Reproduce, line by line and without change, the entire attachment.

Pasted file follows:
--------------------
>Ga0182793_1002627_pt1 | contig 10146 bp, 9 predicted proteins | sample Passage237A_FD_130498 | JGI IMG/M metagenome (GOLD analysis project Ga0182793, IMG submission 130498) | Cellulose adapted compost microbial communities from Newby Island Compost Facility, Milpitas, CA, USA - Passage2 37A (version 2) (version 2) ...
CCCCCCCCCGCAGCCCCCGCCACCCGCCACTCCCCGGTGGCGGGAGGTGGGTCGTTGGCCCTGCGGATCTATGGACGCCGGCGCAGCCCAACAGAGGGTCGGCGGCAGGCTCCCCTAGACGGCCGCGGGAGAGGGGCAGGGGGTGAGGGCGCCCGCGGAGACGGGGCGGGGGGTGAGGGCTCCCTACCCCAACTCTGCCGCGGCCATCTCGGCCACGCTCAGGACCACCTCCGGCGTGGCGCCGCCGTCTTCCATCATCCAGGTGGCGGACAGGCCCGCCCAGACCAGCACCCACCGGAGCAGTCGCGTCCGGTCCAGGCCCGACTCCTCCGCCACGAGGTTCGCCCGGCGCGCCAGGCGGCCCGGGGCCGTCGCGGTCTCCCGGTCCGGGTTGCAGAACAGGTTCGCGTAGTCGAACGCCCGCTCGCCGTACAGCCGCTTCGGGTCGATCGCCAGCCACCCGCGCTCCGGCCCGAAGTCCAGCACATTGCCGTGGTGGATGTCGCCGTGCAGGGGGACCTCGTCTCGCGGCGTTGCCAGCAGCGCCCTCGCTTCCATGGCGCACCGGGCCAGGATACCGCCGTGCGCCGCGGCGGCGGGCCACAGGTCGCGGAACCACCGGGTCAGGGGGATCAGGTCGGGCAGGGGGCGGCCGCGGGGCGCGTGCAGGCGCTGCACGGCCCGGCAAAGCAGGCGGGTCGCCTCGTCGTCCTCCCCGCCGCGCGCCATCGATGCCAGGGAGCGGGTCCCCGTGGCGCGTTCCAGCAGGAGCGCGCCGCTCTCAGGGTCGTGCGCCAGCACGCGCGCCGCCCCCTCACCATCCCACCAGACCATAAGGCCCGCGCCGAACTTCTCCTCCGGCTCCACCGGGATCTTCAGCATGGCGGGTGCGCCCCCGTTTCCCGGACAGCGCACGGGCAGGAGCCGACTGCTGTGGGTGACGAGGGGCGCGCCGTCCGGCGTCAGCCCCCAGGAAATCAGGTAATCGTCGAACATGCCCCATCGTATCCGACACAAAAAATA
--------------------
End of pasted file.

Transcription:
>Ga0182793_1002627_pt1 | contig 10146 bp, 9 predicted proteins | sample Passage237A_FD_130498 | JGI IMG/M metagenome (GOLD analysis project Ga0182793, IMG submission 130498) | Cellulose adapted compost microbial communities from Newby Island Compost Facility, Milpitas, CA, USA - Passage2 37A (version 2) (version 2) ...
CCCCCCCCCGCAGCCCCCGCCACCCGCCACTCCCCGGTGGCGGGAGGTGGGTCGTTGGCCCTGCGGATCTATGGACGCCGGCGCAGCCCAACAGAGGGTCGGCGGCAGGCTCCCCTAGACGGCCGCGGGAGAGGGGCAGGGGGTGAGGGCGCCCGCGGAGACGGGGCGGGGGGTGAGGGCTCCCTACCCCAACTCTGCCGCGGCCATCTCGGCCACGCTCAGGACCACCTCCGGCGTGGCGCCGCCGTCTTCCATCATCCAGGTGGCGGACAGGCCCGCCCAGACCAGCACCCACCGGAGCAGTCGCGTCCGGTCCAGGCCCGACTCCTCCGCCACGAGGTTCGCCCGGCGCGCCAGGCGGCCCGGGGCCGTCGCGGTCTCCCGGTCCGGGTTGCAGAACAGGTTCGCGTAGTCGAACGCCCGCTCGCCGTACAGCCGCTTCGGGTCGATCGCCAGCCACCCGCGCTCCGGCCCGAAGTCCAGCACATTGCCGTGGTGGATGTCGCCGTGCAGGGGGACCTCGTCTCGCGGCGTTGCCAGCAGCGCCCTCGCTTCCATGGCGCACCGGGCCAGGATACCGCCGTGCGCCGCGGCGGCGGGCCACAGGTCGCGGAACCACCGGGTCAGGGGGATCAGGTCGGGCAGGGGGCGGCCGCGGGGCGCGTGCAGGCGCTGCACGGCCCGGCAAAGCAGGCGGGTCGCCTCGTCGTCCTCCCCGCCGCGCGCCATCGATGCCAGGGAGCGGGTCCCCGTGGCGCGTTCCAGCAGGAGCGCGCCGCTCTCAGGGTCGTGCGCCAGCACGCGCGCCGCCCCCTCACCATCCCACCAGACCATAAGGCCCGCGCCGAACTTCTCCTCCGGCTCCACCGGGATCTTCAGCATGGCGGGTGCGCCCCCGTTTCCCGGACAGCGCACGGGCAGGAGCCGACTGCTGTGGGTGACGAGGGGCGCGCCGTCCGGCGTCAGCCCCCAGGAAATCAGGTAATCGTCGAACATGCCCCATCGTATCCGACACAAAAAATA